The Association of American Physicians and Surgeons (AAPS) urges the Senate to vote the bill (HR 2) down. HR 2 does not repeal the Medicare price controls that began in the 1980s, which are the cause of limited access to care and misallocation of resources, notes AAPS president Richard Amerling, M.D. It gives a tiny “update” in allowed fees, which does not begin to cover the increase in practice costs. Worse, it adds oppressive bureaucratic practice controls. It demands that doctors use an “alternative payment methodology,” which means payment for something other than doing work. This includes compliance with government directives, patient outcomes that are largely outside a doctor’s control, and “saving” money by not providing services. After reading the 263-page bill, Kris Held, M.D., an ophthalmologist, notes the following features: The MIPS (Merit-Based Incentive Plan System) with Composite Performance Scoring of physicians (a report card), which could be used to cut a physician’s pay by as much as 9 percent; Interoperable electronic health records, with complete access to no-longer-confidential patient medical records by clinical data registries chosen by the Secretary of HHS; A requirement, §507(4), that pharmacy claims have a valid physician National Provider Identifier (NPI); Authority for the HHS Secretary, §507 (4)(B)(i), to establish procedures for determining validity of a physician’s NPI and thus allowing or disallowing patient access to drugs or tests ordered by that physician. In addition, HR 2 grants CMS the authority to "contract with entities" like the American Board of Medical Specialties (ABMS) to "specify criteria" for "clinical practice improvement activities" and determine whether "professionals meet such criteria."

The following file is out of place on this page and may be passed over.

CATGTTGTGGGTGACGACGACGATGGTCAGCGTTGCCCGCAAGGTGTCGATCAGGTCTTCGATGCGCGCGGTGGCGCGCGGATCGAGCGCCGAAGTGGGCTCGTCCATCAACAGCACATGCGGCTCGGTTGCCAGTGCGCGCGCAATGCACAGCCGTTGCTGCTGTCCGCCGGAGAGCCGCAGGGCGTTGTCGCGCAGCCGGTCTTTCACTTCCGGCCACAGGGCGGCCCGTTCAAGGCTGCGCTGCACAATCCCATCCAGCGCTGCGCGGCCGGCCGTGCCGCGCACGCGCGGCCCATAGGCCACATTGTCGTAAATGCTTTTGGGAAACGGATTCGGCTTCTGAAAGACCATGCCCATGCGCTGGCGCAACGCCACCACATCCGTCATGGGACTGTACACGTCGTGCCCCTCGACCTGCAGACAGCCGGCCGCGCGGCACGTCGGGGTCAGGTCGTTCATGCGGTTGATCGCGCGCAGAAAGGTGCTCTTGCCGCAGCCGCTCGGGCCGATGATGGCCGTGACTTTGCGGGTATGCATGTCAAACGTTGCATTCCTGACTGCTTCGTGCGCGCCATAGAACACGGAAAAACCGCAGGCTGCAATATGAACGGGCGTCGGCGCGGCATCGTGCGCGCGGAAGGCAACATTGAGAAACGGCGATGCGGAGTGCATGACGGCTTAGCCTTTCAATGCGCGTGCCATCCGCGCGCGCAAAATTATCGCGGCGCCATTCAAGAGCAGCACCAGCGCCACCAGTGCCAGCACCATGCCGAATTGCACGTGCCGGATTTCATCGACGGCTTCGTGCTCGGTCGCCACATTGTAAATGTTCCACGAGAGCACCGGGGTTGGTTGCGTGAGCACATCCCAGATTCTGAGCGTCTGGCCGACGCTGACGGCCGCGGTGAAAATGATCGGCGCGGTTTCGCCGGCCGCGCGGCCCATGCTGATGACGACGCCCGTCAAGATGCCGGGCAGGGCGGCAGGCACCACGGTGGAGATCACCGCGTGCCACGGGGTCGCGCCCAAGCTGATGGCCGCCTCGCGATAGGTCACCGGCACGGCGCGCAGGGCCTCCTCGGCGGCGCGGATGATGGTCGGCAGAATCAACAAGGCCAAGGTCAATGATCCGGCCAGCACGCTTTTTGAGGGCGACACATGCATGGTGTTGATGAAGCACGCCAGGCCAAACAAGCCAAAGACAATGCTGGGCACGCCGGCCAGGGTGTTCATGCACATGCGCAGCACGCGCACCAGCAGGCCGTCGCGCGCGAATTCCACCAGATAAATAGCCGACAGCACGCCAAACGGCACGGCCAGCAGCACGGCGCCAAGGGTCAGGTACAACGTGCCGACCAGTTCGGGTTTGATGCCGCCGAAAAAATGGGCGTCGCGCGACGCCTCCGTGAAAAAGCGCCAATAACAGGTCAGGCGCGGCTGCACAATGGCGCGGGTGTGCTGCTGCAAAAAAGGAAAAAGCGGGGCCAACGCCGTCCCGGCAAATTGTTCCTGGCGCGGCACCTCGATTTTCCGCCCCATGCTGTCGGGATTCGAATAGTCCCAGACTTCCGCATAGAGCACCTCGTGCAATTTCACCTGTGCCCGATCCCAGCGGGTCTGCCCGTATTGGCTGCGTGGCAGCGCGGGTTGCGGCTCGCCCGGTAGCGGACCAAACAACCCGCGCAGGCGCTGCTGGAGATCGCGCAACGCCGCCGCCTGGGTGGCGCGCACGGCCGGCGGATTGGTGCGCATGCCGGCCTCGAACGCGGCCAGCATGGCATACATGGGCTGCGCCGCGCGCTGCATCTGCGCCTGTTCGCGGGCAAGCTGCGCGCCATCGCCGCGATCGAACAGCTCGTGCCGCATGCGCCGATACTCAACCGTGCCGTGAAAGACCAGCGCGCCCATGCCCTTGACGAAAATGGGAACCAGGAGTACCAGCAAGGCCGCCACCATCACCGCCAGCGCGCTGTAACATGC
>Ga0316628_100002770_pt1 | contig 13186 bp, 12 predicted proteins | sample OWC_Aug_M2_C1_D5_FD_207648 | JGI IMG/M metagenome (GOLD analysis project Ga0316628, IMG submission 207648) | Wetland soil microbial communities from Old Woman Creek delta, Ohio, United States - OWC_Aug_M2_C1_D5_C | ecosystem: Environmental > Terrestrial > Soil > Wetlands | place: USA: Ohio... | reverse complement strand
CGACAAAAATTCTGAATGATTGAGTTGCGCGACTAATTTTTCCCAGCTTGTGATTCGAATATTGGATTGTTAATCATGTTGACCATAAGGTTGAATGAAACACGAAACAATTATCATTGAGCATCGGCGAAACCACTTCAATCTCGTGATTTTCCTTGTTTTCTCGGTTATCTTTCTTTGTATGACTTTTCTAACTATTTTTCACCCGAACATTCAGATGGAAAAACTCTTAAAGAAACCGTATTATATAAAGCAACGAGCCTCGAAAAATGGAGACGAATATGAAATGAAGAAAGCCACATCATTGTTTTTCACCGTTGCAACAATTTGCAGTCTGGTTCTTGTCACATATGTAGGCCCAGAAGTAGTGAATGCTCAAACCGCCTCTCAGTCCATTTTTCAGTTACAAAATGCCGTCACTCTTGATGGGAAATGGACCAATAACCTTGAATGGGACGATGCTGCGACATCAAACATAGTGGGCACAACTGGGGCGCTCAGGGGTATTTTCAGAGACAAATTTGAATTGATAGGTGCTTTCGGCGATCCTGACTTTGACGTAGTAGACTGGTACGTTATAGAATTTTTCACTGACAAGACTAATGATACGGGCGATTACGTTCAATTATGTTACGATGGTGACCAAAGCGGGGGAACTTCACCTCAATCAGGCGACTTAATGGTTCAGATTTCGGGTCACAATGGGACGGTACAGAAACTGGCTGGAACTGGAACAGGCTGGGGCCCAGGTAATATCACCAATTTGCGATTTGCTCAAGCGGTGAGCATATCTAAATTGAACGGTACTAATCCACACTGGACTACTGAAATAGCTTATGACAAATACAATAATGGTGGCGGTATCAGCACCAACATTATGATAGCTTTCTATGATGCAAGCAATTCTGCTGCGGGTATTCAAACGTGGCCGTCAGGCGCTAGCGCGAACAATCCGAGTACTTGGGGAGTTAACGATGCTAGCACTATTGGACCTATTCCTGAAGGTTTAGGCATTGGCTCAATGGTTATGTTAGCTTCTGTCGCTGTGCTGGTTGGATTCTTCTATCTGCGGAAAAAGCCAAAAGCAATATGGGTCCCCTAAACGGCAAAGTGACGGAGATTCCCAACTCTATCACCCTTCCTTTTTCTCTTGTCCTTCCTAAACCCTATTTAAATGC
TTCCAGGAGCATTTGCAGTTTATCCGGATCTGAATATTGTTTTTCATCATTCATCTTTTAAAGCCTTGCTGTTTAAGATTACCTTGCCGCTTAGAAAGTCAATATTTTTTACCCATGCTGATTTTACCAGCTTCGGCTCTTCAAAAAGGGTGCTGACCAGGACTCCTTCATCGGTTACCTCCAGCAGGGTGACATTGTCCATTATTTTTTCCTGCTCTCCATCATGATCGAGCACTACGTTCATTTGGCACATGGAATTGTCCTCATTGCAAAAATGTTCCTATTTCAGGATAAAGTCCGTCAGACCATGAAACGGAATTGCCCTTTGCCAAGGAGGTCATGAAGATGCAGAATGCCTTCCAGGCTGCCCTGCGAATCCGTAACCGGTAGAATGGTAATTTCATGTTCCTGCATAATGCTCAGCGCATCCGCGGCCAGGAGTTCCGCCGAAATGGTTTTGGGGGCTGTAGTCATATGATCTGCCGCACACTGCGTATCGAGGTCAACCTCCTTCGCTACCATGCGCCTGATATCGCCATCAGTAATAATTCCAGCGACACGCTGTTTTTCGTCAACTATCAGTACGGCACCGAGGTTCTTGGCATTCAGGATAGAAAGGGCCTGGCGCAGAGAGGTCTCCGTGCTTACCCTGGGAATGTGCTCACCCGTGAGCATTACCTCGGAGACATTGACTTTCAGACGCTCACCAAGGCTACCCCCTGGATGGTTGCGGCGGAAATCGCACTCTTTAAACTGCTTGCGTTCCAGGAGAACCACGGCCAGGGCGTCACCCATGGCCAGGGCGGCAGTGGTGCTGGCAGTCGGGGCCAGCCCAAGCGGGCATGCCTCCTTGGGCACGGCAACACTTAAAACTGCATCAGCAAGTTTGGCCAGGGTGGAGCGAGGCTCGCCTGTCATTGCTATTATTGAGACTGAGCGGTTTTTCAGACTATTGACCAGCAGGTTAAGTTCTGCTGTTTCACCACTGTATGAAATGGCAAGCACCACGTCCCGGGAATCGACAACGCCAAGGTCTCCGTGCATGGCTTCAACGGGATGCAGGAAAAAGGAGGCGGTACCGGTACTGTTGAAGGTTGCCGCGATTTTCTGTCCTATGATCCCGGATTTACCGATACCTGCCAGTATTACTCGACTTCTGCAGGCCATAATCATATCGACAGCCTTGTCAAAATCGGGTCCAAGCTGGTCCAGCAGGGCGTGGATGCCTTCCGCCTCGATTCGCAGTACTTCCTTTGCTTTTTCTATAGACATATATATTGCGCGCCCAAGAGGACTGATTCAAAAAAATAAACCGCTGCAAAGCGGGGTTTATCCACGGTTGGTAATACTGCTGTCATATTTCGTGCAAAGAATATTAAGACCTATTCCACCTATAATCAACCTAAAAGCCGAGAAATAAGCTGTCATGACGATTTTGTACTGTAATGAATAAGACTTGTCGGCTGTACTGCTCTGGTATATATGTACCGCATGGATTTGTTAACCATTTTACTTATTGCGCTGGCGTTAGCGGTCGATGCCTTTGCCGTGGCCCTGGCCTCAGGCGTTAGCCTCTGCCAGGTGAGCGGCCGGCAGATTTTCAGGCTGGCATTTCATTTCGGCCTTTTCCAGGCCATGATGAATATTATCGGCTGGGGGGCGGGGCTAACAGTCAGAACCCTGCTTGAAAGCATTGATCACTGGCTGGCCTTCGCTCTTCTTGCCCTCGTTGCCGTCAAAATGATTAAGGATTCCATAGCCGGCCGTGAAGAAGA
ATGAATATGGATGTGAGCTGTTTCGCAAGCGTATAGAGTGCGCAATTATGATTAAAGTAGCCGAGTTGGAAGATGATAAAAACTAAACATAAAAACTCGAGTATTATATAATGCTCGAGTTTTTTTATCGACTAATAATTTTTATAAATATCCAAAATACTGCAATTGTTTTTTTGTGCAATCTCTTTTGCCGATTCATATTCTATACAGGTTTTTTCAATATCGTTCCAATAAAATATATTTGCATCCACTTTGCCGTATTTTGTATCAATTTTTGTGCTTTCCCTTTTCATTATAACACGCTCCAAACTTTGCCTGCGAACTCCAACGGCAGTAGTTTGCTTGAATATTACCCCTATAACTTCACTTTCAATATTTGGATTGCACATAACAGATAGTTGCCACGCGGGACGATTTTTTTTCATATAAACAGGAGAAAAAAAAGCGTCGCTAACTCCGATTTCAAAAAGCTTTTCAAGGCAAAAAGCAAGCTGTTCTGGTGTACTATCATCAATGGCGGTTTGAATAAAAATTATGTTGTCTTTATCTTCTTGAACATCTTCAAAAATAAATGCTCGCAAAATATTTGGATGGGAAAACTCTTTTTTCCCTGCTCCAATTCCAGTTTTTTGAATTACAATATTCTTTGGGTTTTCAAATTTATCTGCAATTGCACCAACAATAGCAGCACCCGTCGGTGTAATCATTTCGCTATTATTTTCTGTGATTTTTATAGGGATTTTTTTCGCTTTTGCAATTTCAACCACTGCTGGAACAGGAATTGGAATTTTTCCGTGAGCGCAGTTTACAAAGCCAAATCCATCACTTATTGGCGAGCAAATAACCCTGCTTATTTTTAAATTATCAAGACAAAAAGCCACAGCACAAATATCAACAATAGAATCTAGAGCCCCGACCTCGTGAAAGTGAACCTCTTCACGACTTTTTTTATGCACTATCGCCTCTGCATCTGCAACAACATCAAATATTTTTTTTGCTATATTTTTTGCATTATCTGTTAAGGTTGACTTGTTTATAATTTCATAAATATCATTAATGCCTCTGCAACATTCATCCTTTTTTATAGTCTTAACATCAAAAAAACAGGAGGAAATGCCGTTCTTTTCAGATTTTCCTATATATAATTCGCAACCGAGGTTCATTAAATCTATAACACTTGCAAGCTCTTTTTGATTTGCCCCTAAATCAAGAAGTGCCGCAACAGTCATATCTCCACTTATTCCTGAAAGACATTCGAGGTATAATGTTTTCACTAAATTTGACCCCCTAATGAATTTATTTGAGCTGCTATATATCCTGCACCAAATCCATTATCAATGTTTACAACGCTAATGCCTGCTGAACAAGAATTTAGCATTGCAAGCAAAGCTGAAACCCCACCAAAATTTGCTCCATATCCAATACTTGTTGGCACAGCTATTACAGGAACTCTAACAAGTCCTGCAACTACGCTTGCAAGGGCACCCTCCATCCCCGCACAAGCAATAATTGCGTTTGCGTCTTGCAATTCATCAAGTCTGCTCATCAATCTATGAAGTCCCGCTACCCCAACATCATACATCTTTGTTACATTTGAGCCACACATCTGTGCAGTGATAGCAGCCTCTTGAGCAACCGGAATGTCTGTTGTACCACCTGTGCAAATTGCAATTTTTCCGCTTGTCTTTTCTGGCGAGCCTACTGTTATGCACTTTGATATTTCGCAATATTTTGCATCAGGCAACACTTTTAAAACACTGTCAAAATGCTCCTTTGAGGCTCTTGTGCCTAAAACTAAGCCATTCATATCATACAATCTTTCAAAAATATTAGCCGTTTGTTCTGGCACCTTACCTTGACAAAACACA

This opens the door to increased federal coercion for participation in ABMS "Maintenance of Certification" (MOC) or related schemes which are harmful to the timely delivery of medical care. “You won’t miss SGR until it’s replaced,” writes Jane Lindell Hughes, M.D., an ophthalmologist. “The system will codify ‘population based care,’ which is the purpose behind the World Health Organization’s ICD10 codes, which are mandatory by Oct 1, 2015.” The crisis of impending severe doctors’ pay cuts provided the vehicle for tacking on provisions that, according to Dr. Held, threaten “to destroy the patient-physician relationship, the Oath of Hippocrates, and the practice of private medicine in the U.S.” Physicians cannot ethically practice under such a system.
The 21 percent cut may be what is needed for doctors to realize that “we have sold the soul of our profession to the government and third party payers,” suggested Dr. Hughes. AAPS provides detailed information on opting out of Medicare. The Association of American Physicians and Surgeons (AAPS) is a national organization representing physicians in all specialties, founded in 1943 to preserve private medicine and the patient-physician relationship.